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June 17, 1990


By CBR Staff Writer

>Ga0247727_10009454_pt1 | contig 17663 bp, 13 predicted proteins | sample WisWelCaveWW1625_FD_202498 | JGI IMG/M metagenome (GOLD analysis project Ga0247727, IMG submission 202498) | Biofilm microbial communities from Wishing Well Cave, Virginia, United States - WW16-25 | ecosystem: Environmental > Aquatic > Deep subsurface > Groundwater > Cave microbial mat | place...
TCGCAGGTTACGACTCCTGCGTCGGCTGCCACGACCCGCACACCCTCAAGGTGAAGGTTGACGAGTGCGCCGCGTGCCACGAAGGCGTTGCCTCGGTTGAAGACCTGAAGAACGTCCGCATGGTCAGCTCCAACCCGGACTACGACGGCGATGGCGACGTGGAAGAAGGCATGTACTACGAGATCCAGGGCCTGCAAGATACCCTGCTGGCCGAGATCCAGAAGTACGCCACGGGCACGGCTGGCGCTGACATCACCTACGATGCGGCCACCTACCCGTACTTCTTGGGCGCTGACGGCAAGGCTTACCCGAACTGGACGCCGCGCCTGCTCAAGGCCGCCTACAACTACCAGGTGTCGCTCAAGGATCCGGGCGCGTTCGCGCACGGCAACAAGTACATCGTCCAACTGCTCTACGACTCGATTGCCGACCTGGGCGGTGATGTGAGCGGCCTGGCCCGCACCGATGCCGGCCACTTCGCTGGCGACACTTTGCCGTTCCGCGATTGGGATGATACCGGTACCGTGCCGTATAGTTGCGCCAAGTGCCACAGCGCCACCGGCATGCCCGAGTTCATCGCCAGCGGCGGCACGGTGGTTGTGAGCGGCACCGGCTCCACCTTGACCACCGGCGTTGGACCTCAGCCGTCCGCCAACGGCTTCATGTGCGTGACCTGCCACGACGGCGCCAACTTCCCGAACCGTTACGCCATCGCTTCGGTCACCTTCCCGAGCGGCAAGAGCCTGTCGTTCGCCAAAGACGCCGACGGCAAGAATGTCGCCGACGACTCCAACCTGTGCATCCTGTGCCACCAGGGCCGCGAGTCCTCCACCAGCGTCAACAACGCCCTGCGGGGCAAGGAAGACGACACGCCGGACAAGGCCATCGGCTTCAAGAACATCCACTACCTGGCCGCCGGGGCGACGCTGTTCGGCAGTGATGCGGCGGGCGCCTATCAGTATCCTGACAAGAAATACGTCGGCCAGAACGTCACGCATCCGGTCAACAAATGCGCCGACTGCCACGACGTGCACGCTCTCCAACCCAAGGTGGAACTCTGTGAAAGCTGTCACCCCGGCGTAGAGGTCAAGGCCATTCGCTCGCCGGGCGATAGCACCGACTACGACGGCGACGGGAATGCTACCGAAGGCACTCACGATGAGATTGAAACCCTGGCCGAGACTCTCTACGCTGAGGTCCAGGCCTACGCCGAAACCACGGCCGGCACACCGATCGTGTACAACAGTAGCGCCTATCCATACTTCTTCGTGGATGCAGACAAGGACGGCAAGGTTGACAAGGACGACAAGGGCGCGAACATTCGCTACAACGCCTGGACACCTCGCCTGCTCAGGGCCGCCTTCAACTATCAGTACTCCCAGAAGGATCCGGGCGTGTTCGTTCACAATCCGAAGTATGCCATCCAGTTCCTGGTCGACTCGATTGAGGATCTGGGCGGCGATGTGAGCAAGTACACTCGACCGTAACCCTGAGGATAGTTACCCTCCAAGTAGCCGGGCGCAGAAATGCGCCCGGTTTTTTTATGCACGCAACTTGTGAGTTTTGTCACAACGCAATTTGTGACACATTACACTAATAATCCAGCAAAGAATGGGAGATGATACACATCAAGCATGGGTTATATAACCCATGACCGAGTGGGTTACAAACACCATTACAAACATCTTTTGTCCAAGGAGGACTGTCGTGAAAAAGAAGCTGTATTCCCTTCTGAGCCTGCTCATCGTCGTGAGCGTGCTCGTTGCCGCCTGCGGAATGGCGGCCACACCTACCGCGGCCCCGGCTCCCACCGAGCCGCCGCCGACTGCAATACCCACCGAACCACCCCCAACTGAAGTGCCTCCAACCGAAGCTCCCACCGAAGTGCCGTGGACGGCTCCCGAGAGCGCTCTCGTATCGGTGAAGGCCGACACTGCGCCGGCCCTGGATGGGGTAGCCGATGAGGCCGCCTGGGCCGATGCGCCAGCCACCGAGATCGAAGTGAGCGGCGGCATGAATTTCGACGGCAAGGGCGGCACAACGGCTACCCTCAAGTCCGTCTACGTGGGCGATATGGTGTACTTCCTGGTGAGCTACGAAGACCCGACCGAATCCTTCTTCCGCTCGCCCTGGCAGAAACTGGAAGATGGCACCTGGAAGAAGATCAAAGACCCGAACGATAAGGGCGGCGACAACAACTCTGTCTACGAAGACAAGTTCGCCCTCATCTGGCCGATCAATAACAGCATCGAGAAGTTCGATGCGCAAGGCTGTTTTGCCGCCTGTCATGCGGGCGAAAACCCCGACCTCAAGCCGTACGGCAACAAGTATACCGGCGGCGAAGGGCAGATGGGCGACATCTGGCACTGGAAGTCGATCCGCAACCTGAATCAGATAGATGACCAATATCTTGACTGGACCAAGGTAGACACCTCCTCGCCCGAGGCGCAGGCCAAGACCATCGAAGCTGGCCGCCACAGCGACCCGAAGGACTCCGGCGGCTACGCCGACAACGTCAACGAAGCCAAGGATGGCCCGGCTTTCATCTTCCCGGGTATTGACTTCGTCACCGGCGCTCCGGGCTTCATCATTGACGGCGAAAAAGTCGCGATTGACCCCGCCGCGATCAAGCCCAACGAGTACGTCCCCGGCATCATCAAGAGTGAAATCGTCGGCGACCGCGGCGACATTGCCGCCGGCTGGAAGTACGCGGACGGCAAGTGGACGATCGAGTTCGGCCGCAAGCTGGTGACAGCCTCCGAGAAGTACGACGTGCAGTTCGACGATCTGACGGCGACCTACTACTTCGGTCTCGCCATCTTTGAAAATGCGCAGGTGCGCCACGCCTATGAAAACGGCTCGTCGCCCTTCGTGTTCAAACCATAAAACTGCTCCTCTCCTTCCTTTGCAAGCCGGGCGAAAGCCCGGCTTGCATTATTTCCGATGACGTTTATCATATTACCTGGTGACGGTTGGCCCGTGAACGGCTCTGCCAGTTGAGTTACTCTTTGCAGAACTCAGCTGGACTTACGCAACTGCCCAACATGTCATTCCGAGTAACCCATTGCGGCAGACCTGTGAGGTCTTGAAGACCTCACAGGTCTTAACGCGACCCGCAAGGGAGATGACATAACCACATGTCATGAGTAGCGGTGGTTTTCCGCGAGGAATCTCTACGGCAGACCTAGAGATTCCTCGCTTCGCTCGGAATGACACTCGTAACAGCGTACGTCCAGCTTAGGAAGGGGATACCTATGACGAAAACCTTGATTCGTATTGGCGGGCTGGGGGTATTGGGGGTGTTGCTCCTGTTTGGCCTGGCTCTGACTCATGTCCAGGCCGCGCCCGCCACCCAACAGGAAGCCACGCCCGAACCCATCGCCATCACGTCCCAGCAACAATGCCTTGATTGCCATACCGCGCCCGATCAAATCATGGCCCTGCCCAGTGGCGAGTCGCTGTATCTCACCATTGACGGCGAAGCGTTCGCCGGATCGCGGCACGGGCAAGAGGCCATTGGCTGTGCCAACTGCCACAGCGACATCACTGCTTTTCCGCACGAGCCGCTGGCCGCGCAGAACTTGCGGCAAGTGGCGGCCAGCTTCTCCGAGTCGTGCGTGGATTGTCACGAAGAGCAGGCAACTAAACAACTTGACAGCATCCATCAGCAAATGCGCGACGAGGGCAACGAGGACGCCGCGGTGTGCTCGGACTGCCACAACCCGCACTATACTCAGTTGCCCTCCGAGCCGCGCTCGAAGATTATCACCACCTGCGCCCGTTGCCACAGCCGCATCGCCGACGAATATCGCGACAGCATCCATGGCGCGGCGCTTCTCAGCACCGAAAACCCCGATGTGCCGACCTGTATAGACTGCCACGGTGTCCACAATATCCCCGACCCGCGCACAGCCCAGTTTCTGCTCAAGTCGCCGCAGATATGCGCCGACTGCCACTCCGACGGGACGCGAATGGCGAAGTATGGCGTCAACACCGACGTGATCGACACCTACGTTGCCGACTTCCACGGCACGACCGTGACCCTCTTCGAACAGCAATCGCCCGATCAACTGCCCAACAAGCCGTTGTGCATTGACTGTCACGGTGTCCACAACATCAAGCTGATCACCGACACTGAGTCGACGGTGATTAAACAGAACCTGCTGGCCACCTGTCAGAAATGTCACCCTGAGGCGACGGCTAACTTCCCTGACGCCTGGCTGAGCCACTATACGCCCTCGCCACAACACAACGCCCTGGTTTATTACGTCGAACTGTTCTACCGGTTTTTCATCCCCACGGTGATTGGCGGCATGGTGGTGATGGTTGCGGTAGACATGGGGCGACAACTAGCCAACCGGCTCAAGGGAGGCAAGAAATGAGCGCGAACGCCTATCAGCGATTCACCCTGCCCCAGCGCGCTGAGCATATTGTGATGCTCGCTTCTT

Oxford-based Attica Cybernetics Ltd has come out with the first British encyclopaedia on a CD-ROM disk and also launched its CD-ROM development tool, MediaBase Windows, which uses Microsoft Windows 3.0 software. The encyclopedia is an electronic version of the single volume Hutchinson Encyclopaedia and has been produced using the MediaBase Windows tool. It uses a book style interface with a conventional table of contents and an index. The window option enables readers to call up additional information to the text, using an symbol system. Each page contains a symbol margin, each one representing an audio or visual addition that the user can call up. The disk will run on 80286-based MS-DOS micros with at least 2Mb of memory and an added CD-ROM player. It is targeted at the education sector and managing director of Attica Mike Lloyd reckons that within the sector they are aiming at, there is an installed user base of around 1,000 machines. The disk is unfortunately not supported on machines from Acorn Computers Plc, leader in the primary and secondary school market, even when the Acorn does have an MS-DOS emulator. At the moment the disk is in text form only. Attica declined to say when it will be released in its full audio, visual and data form but it would say that the price will not be more than that of the text disk, UKP100 for an individual user. The encyclopaedia costs UKP30 in print form. The MediaBase Windows has been co-developed with Crownsheild Software Inc of Boston and it supports data graphics and sound sequences, as well as running under Microsoft Windows 3.0. The package does not, however, conform to the CD-ROM XA extended architecuture standard format which is seen as a bridge between CD-ROM and the CD-I – compact disk interactive incorporating full motion video. The XA format will be added to the package. Lloyd reckons that the CD-I market will create a market in optical publishing and that the tech-nology will move into the home. He doesn’t see firms such as Attica posing any threat to conventional print publishing companies at the moment, as they work with them, but he did concede that with Attica at least, the dividing line would eventually disappear, and that Attica would become a direct competitor in the long run.

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